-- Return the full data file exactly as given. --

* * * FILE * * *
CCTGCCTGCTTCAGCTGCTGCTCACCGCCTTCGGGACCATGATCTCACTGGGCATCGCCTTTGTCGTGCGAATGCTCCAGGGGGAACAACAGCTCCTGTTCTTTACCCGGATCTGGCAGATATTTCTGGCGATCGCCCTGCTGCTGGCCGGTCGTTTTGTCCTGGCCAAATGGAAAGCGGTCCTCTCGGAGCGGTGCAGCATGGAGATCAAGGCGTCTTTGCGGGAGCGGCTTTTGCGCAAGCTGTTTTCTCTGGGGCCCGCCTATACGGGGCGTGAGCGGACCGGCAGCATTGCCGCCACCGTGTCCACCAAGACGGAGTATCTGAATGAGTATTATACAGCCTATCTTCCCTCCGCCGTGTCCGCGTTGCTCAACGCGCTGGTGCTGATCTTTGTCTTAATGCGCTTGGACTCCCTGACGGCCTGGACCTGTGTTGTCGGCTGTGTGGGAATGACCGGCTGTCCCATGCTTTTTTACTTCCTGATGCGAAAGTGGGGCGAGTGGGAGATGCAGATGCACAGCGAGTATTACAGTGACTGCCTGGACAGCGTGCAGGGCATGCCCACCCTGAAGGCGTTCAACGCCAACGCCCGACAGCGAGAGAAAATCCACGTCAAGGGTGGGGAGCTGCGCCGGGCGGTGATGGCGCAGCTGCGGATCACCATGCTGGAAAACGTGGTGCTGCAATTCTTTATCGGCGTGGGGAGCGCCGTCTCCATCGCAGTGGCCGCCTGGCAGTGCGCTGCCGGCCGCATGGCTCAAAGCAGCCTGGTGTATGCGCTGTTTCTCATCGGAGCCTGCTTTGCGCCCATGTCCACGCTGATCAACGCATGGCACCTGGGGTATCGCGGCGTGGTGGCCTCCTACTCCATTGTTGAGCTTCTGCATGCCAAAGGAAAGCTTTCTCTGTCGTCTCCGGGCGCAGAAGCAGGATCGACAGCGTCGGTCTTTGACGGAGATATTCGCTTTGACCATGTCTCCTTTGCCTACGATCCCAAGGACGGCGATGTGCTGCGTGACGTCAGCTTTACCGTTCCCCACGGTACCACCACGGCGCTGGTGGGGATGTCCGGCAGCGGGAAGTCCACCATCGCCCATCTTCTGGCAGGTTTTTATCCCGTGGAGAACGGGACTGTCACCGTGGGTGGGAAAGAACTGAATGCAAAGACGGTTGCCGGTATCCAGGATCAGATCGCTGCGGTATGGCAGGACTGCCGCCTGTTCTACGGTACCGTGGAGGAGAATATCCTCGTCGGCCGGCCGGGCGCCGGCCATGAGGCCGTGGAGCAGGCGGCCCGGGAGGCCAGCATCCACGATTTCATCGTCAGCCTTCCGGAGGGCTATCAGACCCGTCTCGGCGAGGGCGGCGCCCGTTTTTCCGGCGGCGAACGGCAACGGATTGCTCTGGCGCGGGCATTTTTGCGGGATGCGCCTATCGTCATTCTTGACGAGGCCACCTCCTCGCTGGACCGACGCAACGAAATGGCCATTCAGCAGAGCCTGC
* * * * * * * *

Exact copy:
CCTGCCTGCTTCAGCTGCTGCTCACCGCCTTCGGGACCATGATCTCACTGGGCATCGCCTTTGTCGTGCGAATGCTCCAGGGGGAACAACAGCTCCTGTTCTTTACCCGGATCTGGCAGATATTTCTGGCGATCGCCCTGCTGCTGGCCGGTCGTTTTGTCCTGGCCAAATGGAAAGCGGTCCTCTCGGAGCGGTGCAGCATGGAGATCAAGGCGTCTTTGCGGGAGCGGCTTTTGCGCAAGCTGTTTTCTCTGGGGCCCGCCTATACGGGGCGTGAGCGGACCGGCAGCATTGCCGCCACCGTGTCCACCAAGACGGAGTATCTGAATGAGTATTATACAGCCTATCTTCCCTCCGCCGTGTCCGCGTTGCTCAACGCGCTGGTGCTGATCTTTGTCTTAATGCGCTTGGACTCCCTGACGGCCTGGACCTGTGTTGTCGGCTGTGTGGGAATGACCGGCTGTCCCATGCTTTTTTACTTCCTGATGCGAAAGTGGGGCGAGTGGGAGATGCAGATGCACAGCGAGTATTACAGTGACTGCCTGGACAGCGTGCAGGGCATGCCCACCCTGAAGGCGTTCAACGCCAACGCCCGACAGCGAGAGAAAATCCACGTCAAGGGTGGGGAGCTGCGCCGGGCGGTGATGGCGCAGCTGCGGATCACCATGCTGGAAAACGTGGTGCTGCAATTCTTTATCGGCGTGGGGAGCGCCGTCTCCATCGCAGTGGCCGCCTGGCAGTGCGCTGCCGGCCGCATGGCTCAAAGCAGCCTGGTGTATGCGCTGTTTCTCATCGGAGCCTGCTTTGCGCCCATGTCCACGCTGATCAACGCATGGCACCTGGGGTATCGCGGCGTGGTGGCCTCCTACTCCATTGTTGAGCTTCTGCATGCCAAAGGAAAGCTTTCTCTGTCGTCTCCGGGCGCAGAAGCAGGATCGACAGCGTCGGTCTTTGACGGAGATATTCGCTTTGACCATGTCTCCTTTGCCTACGATCCCAAGGACGGCGATGTGCTGCGTGACGTCAGCTTTACCGTTCCCCACGGTACCACCACGGCGCTGGTGGGGATGTCCGGCAGCGGGAAGTCCACCATCGCCCATCTTCTGGCAGGTTTTTATCCCGTGGAGAACGGGACTGTCACCGTGGGTGGGAAAGAACTGAATGCAAAGACGGTTGCCGGTATCCAGGATCAGATCGCTGCGGTATGGCAGGACTGCCGCCTGTTCTACGGTACCGTGGAGGAGAATATCCTCGTCGGCCGGCCGGGCGCCGGCCATGAGGCCGTGGAGCAGGCGGCCCGGGAGGCCAGCATCCACGATTTCATCGTCAGCCTTCCGGAGGGCTATCAGACCCGTCTCGGCGAGGGCGGCGCCCGTTTTTCCGGCGGCGAACGGCAACGGATTGCTCTGGCGCGGGCATTTTTGCGGGATGCGCCTATCGTCATTCTTGACGAGGCCACCTCCTCGCTGGACCGACGCAACGAAATGGCCATTCAGCAGAGCCTGC